Rejoice, WhatsApp has finally included emoji reactions

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emoji thumbs up

image credits: androidpolice

WhatsApp is finally sending out emoji reactions, substantially higher file transfer limits, and bigger and better groups in a new update, after an agonisingly long month of waiting for some users when Meta initially announced the slew of enhancements coming to their exclusive messaging app.

WhatsApp’s attempt to introduce emoji reactions so users can instantly react to messages in a fun and friendly manner is the highlight of this slew of much-requested additions. Unfortunately, people who want to properly express themselves with a variety of emotions will have to settle for the thumbs up, heart, laughter, surprise, sobbing, and folded hands emojis.

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WhatsApp helpfully acknowledged in their blog post announcing the deployment of this upgrade that they will be expanding the selection of emojis and skin tones accessible as reactions in the future, but no timescale for these future plans was provided.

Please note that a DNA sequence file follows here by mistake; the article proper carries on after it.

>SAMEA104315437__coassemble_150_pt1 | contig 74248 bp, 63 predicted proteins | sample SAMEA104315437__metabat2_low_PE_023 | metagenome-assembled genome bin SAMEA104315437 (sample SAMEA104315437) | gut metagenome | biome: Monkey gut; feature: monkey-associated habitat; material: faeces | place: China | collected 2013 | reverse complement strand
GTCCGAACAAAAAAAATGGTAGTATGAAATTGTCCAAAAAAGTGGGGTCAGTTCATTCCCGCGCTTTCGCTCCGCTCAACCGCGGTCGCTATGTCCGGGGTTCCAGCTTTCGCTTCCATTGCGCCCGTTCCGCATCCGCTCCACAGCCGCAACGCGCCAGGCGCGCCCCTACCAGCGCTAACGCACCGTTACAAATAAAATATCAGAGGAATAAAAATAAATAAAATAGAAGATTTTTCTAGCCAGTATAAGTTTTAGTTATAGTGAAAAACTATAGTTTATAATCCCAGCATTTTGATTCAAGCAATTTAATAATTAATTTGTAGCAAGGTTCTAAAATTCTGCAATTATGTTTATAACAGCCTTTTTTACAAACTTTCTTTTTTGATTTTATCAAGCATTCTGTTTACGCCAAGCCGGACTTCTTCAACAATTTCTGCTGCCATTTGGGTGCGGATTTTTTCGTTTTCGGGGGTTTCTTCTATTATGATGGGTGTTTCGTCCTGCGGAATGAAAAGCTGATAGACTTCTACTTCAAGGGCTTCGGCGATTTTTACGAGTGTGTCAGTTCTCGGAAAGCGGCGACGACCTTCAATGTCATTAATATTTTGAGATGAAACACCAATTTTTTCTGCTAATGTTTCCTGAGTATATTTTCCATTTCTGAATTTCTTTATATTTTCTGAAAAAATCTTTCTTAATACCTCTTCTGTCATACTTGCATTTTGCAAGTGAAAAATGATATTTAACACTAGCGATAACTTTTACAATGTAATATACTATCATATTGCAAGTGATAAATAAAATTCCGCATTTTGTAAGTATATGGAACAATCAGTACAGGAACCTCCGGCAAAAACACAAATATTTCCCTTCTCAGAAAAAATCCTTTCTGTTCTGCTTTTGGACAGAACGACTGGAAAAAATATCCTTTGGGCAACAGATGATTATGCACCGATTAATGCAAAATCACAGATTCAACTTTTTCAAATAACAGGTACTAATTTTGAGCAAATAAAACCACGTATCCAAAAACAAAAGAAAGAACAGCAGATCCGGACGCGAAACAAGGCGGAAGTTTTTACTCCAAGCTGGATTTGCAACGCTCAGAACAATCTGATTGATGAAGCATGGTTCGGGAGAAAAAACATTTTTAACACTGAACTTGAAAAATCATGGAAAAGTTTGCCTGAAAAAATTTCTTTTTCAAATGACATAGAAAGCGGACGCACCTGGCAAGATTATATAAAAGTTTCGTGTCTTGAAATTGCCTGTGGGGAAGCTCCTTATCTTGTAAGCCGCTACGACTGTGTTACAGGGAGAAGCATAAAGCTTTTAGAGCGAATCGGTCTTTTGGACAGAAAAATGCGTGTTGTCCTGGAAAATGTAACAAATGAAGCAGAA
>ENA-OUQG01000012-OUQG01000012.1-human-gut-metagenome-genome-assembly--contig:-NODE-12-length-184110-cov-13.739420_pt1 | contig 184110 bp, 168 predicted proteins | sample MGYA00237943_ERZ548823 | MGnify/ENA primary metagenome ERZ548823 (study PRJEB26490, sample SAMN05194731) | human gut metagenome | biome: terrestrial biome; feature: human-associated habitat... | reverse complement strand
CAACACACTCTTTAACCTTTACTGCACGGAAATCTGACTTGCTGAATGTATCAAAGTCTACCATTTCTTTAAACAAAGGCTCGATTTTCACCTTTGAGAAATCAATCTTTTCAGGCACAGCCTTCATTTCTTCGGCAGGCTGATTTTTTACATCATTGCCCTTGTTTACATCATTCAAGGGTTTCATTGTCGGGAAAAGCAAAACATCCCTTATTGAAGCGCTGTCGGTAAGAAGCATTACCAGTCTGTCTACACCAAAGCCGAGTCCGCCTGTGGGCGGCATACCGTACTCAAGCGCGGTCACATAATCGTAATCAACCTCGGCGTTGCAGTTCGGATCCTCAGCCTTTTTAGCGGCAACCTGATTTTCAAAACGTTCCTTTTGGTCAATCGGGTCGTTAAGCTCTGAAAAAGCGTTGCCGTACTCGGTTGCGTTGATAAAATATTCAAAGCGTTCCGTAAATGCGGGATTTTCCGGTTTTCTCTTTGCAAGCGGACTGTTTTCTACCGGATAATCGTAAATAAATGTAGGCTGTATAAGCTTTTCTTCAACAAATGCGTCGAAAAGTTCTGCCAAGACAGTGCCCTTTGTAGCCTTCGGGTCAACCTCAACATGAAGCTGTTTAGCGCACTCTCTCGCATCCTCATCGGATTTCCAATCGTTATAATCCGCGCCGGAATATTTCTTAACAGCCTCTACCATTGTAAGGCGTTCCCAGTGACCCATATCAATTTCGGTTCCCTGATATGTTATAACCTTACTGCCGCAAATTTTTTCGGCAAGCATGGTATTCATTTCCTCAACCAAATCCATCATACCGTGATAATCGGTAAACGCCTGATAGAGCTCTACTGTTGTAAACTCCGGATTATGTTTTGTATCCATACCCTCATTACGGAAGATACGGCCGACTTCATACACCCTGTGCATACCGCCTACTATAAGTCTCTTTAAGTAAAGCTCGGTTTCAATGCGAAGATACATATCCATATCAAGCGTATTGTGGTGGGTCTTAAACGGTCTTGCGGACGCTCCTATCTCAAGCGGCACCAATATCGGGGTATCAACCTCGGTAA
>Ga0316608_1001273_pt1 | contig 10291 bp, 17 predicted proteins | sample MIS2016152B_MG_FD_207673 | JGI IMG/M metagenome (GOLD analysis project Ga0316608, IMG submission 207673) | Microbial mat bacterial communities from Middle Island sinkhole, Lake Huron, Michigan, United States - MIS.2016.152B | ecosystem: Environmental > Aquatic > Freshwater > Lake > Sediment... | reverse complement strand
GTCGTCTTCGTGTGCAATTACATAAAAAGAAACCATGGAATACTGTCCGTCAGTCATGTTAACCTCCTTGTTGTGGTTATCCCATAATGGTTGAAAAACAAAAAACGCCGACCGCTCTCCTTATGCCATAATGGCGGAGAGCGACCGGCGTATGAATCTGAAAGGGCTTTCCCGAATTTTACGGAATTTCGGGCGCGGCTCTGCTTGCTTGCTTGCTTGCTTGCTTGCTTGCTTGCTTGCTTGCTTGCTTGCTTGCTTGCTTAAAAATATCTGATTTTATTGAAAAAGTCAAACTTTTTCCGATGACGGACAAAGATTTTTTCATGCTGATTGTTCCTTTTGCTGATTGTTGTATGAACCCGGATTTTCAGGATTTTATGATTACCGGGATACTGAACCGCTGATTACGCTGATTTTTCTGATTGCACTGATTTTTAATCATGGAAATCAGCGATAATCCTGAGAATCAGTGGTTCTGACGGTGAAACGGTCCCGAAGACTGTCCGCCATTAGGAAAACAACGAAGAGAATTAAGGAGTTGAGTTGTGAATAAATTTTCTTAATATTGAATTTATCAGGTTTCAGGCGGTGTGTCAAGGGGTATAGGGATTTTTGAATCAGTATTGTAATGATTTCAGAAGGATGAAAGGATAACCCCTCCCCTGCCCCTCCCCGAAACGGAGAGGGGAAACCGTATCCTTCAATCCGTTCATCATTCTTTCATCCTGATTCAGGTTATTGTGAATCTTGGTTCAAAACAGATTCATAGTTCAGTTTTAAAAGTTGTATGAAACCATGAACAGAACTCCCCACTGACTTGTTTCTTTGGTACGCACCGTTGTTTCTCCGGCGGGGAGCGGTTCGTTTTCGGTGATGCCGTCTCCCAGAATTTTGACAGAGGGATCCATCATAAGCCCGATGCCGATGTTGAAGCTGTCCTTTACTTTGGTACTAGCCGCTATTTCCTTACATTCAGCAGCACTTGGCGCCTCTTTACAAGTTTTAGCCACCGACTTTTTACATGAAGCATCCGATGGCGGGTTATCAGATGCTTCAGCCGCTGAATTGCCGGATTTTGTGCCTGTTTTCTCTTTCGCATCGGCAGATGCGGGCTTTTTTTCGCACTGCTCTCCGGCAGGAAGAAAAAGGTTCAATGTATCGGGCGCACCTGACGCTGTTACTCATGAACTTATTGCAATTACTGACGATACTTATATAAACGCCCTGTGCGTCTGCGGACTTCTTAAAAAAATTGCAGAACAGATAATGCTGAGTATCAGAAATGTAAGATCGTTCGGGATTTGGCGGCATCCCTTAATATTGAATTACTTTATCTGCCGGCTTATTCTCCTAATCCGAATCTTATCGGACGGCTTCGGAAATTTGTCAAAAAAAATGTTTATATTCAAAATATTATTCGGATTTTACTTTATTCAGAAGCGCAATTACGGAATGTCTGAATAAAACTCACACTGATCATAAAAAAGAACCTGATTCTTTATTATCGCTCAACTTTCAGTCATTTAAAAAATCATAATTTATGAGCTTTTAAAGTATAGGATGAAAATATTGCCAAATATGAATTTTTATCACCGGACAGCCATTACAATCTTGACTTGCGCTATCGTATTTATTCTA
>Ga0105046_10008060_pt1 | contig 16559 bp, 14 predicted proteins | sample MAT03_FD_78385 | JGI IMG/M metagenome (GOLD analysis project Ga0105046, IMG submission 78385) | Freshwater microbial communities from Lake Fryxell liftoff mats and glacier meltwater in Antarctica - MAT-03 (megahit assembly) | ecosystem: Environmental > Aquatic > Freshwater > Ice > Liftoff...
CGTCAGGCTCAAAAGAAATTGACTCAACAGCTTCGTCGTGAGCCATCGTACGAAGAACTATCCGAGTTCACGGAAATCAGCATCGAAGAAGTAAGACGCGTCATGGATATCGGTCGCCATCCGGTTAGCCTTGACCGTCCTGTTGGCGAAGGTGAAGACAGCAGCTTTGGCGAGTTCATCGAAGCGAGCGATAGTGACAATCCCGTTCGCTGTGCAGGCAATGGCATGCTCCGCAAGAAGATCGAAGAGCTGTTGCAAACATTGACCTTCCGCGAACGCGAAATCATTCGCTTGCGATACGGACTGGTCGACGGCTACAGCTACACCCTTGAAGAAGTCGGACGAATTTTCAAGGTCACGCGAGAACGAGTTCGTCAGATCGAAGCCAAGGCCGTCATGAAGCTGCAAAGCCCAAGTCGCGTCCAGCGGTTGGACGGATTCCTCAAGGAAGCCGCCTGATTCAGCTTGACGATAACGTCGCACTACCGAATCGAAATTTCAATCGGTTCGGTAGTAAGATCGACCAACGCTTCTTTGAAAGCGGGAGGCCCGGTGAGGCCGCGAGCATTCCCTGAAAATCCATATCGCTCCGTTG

Thankfully, the mediocre emoji reactions aren’t the only feature added to WhatsApp in this update; the Meta-owned messaging service is also significantly increasing its file transfer limits, allowing users to send files up to 2GB in size, which should make project collaboration and video sharing far easier.

As if the increased file transfer limitations weren’t enough, Meta is now upgrading WhatsApp groups by “slowly rolling out” the option to add up to 512 participants to a single group.

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Crying Emoji Analysis

While emoji replies are a great tool for individuals who are part of WhatsApp’s new larger groups and don’t want to clutter up the chat with too many messages, Meta’s current selection of only six emojis leaves a lot to be desired.

While more emoticons and skin tones are on the way, WhatsApp would still fall behind other chat applications like Slack, Telegram, and Discord, which allow for far more expression and the use of bespoke animated emojis.

Because of its ownership by Meta, WhatsApp’s key selling point of being secure and enabling end-to-end encrypted conversations is fading in the eyes of many of its users. If the firm wants to attract users away from competing apps on the market, it may have to do a lot more than add a few replies and expand a few functions.

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That audio message from WhatsApp could be a phishing scam.

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